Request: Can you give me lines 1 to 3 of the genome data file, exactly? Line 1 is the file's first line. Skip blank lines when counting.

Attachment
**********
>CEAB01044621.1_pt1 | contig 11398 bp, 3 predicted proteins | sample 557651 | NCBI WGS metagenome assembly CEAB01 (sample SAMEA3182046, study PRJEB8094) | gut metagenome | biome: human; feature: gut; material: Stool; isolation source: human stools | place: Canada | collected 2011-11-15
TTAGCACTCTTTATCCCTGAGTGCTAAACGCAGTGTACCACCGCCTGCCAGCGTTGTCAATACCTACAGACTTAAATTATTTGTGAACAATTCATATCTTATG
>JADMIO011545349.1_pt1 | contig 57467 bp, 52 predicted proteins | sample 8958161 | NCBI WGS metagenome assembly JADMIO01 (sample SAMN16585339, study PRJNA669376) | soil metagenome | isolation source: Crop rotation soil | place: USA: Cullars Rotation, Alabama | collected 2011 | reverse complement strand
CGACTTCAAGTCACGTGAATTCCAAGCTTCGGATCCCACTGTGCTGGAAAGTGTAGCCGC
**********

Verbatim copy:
>CEAB01044621.1_pt1 | contig 11398 bp, 3 predicted proteins | sample 557651 | NCBI WGS metagenome assembly CEAB01 (sample SAMEA3182046, study PRJEB8094) | gut metagenome | biome: human; feature: gut; material: Stool; isolation source: human stools | place: Canada | collected 2011-11-15
TTAGCACTCTTTATCCCTGAGTGCTAAACGCAGTGTACCACCGCCTGCCAGCGTTGTCAATACCTACAGACTTAAATTATTTGTGAACAATTCATATCTTATG
>JADMIO011545349.1_pt1 | contig 57467 bp, 52 predicted proteins | sample 8958161 | NCBI WGS metagenome assembly JADMIO01 (sample SAMN16585339, study PRJNA669376) | soil metagenome | isolation source: Crop rotation soil | place: USA: Cullars Rotation, Alabama | collected 2011 | reverse complement strand